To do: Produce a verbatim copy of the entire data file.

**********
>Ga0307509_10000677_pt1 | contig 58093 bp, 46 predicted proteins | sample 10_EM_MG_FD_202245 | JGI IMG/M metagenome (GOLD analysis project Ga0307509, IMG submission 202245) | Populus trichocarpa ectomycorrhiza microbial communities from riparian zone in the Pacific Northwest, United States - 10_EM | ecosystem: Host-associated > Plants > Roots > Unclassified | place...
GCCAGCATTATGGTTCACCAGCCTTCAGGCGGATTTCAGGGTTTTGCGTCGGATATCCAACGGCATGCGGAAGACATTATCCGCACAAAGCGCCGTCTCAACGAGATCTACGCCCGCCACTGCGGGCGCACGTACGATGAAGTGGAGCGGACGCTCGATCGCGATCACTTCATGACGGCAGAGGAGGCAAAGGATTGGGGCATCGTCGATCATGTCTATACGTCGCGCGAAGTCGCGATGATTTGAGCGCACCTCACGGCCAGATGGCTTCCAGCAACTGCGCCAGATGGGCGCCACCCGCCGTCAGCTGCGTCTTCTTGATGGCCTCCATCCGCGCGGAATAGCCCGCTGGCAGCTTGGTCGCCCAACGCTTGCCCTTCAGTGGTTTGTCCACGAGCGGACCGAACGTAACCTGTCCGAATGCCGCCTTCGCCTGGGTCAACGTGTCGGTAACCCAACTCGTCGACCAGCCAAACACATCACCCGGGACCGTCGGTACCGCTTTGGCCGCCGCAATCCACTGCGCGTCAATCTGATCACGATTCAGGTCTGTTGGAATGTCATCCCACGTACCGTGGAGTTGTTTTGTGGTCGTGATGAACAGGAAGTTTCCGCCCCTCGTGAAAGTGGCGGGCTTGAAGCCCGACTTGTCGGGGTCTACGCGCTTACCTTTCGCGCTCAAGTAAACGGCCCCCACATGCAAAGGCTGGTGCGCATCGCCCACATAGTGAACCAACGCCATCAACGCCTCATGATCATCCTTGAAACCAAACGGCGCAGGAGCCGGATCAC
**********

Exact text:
>Ga0307509_10000677_pt1 | contig 58093 bp, 46 predicted proteins | sample 10_EM_MG_FD_202245 | JGI IMG/M metagenome (GOLD analysis project Ga0307509, IMG submission 202245) | Populus trichocarpa ectomycorrhiza microbial communities from riparian zone in the Pacific Northwest, United States - 10_EM | ecosystem: Host-associated > Plants > Roots > Unclassified | place...
GCCAGCATTATGGTTCACCAGCCTTCAGGCGGATTTCAGGGTTTTGCGTCGGATATCCAACGGCATGCGGAAGACATTATCCGCACAAAGCGCCGTCTCAACGAGATCTACGCCCGCCACTGCGGGCGCACGTACGATGAAGTGGAGCGGACGCTCGATCGCGATCACTTCATGACGGCAGAGGAGGCAAAGGATTGGGGCATCGTCGATCATGTCTATACGTCGCGCGAAGTCGCGATGATTTGAGCGCACCTCACGGCCAGATGGCTTCCAGCAACTGCGCCAGATGGGCGCCACCCGCCGTCAGCTGCGTCTTCTTGATGGCCTCCATCCGCGCGGAATAGCCCGCTGGCAGCTTGGTCGCCCAACGCTTGCCCTTCAGTGGTTTGTCCACGAGCGGACCGAACGTAACCTGTCCGAATGCCGCCTTCGCCTGGGTCAACGTGTCGGTAACCCAACTCGTCGACCAGCCAAACACATCACCCGGGACCGTCGGTACCGCTTTGGCCGCCGCAATCCACTGCGCGTCAATCTGATCACGATTCAGGTCTGTTGGAATGTCATCCCACGTACCGTGGAGTTGTTTTGTGGTCGTGATGAACAGGAAGTTTCCGCCCCTCGTGAAAGTGGCGGGCTTGAAGCCCGACTTGTCGGGGTCTACGCGCTTACCTTTCGCGCTCAAGTAAACGGCCCCCACATGCAAAGGCTGGTGCGCATCGCCCACATAGTGAACCAACGCCATCAACGCCTCATGATCATCCTTGAAACCAAACGGCGCAGGAGCCGGATCAC